A beginners guide to wine: The "other" Noble grapes

June 29, 2018

Although we have already covered the six original Noble grapes, in recent years the concept of "Noble grapes" has been expanded to include a few more additional grapes that have found favor outside of the traditional European areas of grape production. These grapes are often referred to as the "international varieties" in order to differentiate them from the original six.

Reds

Grenache

 

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One of the most widely grown grapes, Grenache is used to make some of the priciest wines in the world. It’s mainly grown in France, Spain, and Italy; however, a few crops can be found in the New World. Grenache’s appeal is its intense fruity flavor and herbal notes. Berries such as strawberries, black cherries, and raspberries are most prominent, and there is a hint of cinnamon and anise.

Sangiovese

 

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Sangiovese is the quintessential Tuscan varietal and the grapes are grown almost exclusively in Italy. Savory and tart, Sangiovese typically evokes the flavors of cherry and tomatoes. Sangiovese also has a high acidity and a lot of tannins.

Nebbiolo

 

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Another Italian grape, Nebbiolo wines are notable for their complex flavors, intricate subtleties, and delicate aromas.

Tempranillo

 

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Hardy Tempranillo is primarily grown in Spain as it is capable of surviving and thriving in regions with harsh climate. Mainly used in blends, Tempranillo wines are earthy and fruity.

Malbec

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Malbec is the darling of New World wine producers; Argentina is now responsible for around 75% of Malbec production. Known for its muscular taste, Malbec is a great alternative to more expensive Cabernet Sauvignons and Syrahs.

White

 

Pinot Grigio

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An offshoot of the Pinot Noir grape, Pinot Grigio is crisp, zesty, and wonderfully refreshing on a hot summer day. The two main growing regions of Pinot Grigio are France and Italy; depending on the country of origin, the wine will taste slightly different. Italian Grigio tends to be the drier and more bitter of the two, while French Grigio is sweeter with a subtle honey flavor.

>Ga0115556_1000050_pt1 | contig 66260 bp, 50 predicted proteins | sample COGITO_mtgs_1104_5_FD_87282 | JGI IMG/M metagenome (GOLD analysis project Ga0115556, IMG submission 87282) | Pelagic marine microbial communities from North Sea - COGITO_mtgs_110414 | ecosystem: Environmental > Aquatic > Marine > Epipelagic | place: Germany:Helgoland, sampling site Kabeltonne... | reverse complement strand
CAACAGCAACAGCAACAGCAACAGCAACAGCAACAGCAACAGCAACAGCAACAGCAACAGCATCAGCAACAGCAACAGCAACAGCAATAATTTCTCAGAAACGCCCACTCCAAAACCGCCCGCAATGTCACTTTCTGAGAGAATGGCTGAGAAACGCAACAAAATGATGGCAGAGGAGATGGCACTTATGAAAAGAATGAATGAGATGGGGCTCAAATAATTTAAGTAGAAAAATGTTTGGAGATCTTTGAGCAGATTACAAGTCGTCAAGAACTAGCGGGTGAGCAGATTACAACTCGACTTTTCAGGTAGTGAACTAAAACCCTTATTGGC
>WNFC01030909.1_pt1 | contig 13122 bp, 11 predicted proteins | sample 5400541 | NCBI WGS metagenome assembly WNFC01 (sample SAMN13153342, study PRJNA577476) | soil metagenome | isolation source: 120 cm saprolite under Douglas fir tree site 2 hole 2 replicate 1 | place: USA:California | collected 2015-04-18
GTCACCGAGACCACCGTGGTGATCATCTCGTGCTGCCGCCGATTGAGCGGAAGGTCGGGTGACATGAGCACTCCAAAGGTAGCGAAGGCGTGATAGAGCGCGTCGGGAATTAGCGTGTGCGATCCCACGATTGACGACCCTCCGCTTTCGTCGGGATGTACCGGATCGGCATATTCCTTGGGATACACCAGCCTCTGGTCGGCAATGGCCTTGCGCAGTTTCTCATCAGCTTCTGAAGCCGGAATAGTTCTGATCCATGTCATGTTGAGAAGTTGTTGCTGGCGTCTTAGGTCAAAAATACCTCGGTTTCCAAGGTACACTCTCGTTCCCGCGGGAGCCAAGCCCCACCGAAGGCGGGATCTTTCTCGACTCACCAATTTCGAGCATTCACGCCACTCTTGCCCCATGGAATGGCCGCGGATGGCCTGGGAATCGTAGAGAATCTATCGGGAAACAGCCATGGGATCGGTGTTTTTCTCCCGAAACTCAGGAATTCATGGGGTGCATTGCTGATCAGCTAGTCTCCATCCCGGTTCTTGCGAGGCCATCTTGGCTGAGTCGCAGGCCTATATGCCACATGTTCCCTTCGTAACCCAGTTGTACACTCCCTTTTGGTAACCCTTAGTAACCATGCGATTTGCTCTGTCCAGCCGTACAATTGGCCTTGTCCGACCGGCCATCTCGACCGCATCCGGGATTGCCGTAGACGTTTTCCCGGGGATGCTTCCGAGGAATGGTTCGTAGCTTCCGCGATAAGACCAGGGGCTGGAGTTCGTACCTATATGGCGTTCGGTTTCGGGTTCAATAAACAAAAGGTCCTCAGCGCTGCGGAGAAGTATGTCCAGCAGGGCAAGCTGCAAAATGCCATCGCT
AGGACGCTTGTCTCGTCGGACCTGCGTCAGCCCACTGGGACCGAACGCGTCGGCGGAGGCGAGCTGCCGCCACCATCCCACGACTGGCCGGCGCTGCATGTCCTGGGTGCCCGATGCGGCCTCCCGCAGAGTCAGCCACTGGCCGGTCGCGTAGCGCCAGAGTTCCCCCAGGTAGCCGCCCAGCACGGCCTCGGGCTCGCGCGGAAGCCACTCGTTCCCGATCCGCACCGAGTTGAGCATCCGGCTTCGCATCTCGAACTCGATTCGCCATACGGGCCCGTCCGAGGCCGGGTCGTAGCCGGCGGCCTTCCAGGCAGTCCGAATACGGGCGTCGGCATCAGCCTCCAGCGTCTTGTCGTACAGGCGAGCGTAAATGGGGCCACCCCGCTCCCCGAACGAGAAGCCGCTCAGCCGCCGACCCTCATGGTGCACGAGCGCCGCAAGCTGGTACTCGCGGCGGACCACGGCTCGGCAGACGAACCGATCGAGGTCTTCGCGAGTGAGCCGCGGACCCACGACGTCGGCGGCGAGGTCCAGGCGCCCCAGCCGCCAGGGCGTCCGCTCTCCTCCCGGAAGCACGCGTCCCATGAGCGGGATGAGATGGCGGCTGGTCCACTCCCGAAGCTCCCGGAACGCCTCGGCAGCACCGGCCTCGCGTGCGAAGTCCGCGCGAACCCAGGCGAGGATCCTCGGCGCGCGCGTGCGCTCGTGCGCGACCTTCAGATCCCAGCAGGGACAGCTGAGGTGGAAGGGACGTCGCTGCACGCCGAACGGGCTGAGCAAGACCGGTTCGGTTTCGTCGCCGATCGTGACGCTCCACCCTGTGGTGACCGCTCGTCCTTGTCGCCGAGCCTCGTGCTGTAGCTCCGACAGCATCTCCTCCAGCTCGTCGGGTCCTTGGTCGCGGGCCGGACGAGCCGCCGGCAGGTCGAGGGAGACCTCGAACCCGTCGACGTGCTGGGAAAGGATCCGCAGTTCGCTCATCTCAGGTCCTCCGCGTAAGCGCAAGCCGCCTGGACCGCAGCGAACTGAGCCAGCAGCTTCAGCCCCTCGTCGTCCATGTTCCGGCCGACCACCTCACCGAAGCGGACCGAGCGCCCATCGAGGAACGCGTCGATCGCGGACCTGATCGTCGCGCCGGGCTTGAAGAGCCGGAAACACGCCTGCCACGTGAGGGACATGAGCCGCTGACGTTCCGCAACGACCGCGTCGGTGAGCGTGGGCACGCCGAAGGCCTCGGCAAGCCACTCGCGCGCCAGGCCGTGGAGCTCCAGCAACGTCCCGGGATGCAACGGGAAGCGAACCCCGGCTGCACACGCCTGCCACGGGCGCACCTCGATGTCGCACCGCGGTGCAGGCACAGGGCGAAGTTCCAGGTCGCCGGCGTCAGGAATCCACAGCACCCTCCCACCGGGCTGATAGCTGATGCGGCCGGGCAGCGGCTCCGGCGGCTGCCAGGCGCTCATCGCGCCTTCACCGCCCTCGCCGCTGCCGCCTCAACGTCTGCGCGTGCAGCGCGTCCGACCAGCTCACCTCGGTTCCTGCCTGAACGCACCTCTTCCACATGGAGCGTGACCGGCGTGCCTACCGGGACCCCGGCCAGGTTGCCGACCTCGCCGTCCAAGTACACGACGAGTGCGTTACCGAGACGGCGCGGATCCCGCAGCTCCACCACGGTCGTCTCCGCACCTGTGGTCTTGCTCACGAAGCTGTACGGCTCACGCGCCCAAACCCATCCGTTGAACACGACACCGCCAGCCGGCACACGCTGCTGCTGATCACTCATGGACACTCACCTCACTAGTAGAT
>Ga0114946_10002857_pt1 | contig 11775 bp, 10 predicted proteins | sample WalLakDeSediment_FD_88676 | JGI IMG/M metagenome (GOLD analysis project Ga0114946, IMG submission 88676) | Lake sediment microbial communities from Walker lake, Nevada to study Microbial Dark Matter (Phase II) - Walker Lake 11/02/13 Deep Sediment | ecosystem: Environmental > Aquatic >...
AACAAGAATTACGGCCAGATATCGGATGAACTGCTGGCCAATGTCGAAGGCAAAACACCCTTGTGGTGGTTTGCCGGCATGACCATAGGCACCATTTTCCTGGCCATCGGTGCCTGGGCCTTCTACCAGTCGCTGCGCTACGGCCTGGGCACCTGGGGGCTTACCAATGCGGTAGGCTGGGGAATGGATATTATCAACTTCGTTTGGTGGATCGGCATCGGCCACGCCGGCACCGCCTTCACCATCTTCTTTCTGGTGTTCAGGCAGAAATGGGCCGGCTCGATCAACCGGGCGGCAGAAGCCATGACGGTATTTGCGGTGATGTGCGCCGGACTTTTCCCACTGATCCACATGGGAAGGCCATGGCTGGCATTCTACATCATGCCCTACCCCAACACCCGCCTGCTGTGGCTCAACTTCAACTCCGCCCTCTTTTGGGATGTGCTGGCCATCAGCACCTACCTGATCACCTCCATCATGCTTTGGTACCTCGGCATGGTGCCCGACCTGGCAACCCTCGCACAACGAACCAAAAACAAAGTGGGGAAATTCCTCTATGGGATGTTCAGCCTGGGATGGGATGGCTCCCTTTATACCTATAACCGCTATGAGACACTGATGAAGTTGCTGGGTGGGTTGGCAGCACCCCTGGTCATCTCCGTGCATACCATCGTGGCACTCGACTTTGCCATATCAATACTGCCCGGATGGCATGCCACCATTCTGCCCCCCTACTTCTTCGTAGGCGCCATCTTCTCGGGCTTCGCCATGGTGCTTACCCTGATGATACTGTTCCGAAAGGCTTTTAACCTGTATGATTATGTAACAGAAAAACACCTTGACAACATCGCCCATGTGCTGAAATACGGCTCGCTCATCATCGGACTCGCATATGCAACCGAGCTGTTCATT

Chenin Blanc

 

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Mainly grown in South Africa, Chenin Blanc is known for its versatility. This grape can be used to make wines that cover a wide spectrum of flavors. In fact, Chenin Blanc grapes can be used to make dry, sweet, off-dry, and even sparkling wines.

Moscato

 

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Another Italian grape, Moscato is known for its sweetness and for being incredibly easy to drink.

Gewurztraminer

 

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Sweet Gewürztraminer is characterized by its quintessential lychee aroma. In fact, tropical fruit is the most dominant aroma and flavor found in this wine. Alongside the strong fruit flavors, more complex Gewürztraminers will have notes of rose petal, ginger, allspice, cinnamon, pepper, and honey.

Sémillon

 

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French Sémillon is used in the production of dry and sweet white wines. It’s also a crucial element in White Bordeaux blends and is the main ingredient in Sauternes dessert wines. Depending on the ripeness of the Sémillon grapes, the resulting wine can be either creamy and fruity or dry and acidic

Viognier

 

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Viognier grapes are predominantly grown in the Rhône valley of France. The wine is known for its full-bodied character and has a pronounced floral aroma. The wine has a wonderfully balanced sweetness and low-acidity. When tasting Viognier expect strong notes of stone fruits like peach and tropical fruits like mango.

James Aitchison
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